Audiobooks in mathematics are a bit of a challenge, because my training -- if you can call it that -- in mathematics has been visual.
This book takes a non-standard approach of considering orders of smallness in infinitesimals. As as simple example, let's take y = x^3. Now we can create an equation for the addition of a little bit to each variable:
(y + dy) = (x + dx)^3
y + dy = (x + dx)(x^2 + 2xdx + dx^2)
y + dy = x^3 + 2(x^2)dx + x(dx^2) + x^2dx + 2x(dx^2) + dx^3
Now we make the assertion that powers of dx or dy higher than one are generally orders of smallness that can be neglected when our concern is to find dx and dy. (A small thing times itself is a very small thing.) And so.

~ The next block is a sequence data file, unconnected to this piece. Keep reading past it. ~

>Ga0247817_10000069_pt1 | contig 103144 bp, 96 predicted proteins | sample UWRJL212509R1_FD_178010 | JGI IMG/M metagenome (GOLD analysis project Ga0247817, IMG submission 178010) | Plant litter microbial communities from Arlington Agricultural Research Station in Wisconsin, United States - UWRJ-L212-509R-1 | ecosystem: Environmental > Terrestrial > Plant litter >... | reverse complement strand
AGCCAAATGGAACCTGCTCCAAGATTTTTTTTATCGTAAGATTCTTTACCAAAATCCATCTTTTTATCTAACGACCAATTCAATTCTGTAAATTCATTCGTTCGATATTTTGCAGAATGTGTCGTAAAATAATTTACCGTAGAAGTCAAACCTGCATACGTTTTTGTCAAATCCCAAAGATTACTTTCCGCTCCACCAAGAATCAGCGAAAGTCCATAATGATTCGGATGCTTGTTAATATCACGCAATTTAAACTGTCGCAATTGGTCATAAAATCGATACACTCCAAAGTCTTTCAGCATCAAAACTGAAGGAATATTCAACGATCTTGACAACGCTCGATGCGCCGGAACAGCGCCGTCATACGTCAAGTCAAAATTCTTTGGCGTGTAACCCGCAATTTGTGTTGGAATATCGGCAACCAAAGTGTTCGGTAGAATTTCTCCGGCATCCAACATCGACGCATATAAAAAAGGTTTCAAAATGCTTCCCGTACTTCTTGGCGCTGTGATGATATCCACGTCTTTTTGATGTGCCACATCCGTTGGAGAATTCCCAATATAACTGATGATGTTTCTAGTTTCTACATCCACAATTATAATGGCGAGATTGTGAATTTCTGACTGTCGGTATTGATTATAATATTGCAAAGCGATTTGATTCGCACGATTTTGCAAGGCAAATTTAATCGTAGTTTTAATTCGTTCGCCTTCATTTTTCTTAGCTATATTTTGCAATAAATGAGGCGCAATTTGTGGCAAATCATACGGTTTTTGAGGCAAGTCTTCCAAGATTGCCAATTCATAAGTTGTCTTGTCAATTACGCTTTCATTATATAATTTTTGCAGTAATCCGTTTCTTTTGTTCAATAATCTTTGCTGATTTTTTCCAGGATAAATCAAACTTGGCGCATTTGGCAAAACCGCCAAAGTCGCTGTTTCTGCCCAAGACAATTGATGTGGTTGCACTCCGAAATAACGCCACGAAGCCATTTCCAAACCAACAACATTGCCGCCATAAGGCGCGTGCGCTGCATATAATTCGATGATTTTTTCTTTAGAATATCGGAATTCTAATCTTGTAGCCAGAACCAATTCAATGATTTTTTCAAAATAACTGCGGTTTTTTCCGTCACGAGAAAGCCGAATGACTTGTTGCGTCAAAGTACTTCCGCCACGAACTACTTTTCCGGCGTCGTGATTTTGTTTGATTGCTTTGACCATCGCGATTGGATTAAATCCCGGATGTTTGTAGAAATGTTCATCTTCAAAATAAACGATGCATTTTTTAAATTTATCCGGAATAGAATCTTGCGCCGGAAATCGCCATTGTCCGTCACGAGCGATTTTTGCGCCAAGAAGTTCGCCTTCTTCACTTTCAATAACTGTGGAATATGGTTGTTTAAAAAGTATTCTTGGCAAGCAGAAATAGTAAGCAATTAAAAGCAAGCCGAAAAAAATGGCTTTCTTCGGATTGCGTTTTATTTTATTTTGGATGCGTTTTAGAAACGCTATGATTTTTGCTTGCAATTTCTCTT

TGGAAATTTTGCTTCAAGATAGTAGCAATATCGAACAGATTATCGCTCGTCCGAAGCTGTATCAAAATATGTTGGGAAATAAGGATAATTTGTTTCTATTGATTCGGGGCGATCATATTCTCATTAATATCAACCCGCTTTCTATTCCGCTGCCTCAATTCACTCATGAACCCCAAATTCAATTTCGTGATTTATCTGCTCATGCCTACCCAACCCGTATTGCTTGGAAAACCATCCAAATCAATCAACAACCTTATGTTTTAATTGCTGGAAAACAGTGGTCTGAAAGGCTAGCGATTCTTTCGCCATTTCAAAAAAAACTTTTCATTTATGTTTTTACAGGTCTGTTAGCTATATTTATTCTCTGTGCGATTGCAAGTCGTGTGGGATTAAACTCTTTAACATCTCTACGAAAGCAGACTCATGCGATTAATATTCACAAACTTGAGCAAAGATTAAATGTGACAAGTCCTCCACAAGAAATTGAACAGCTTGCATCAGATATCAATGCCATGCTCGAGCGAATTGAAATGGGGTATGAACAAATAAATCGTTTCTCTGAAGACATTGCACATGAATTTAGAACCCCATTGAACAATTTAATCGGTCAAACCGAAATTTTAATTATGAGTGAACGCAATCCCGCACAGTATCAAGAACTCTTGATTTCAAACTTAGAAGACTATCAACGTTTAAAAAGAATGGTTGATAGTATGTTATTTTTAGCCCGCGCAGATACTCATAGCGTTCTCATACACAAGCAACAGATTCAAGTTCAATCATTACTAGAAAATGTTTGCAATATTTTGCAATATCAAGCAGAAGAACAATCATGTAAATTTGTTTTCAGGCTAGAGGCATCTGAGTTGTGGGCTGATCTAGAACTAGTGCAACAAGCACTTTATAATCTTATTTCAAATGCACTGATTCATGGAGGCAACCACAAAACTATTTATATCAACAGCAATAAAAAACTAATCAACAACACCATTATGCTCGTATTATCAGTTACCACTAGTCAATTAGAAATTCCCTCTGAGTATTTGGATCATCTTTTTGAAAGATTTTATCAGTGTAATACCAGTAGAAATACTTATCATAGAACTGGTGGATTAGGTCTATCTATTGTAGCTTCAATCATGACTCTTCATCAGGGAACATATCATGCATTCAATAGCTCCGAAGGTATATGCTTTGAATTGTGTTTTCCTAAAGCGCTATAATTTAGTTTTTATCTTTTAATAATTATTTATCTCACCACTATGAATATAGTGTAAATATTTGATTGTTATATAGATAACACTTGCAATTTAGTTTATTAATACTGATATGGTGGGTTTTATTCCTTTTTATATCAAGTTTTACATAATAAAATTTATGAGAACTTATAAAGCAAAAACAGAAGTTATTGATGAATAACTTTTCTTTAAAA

y + dy = x^3 + 2(x^2)dx + (x^2)dx
y - x^3 + dy = dx (3x^2)
x^3 - x^3 + dy = dx (3x^2)
dy = dx (3x^2)
And we arrive at the conclusion you'd expect:
dy/dx = 3x^2
At least in polynomials, it's basically the same as limits, since you'll find the limit as h approaches zero of things like xh^2/h is zero, and so it falls out.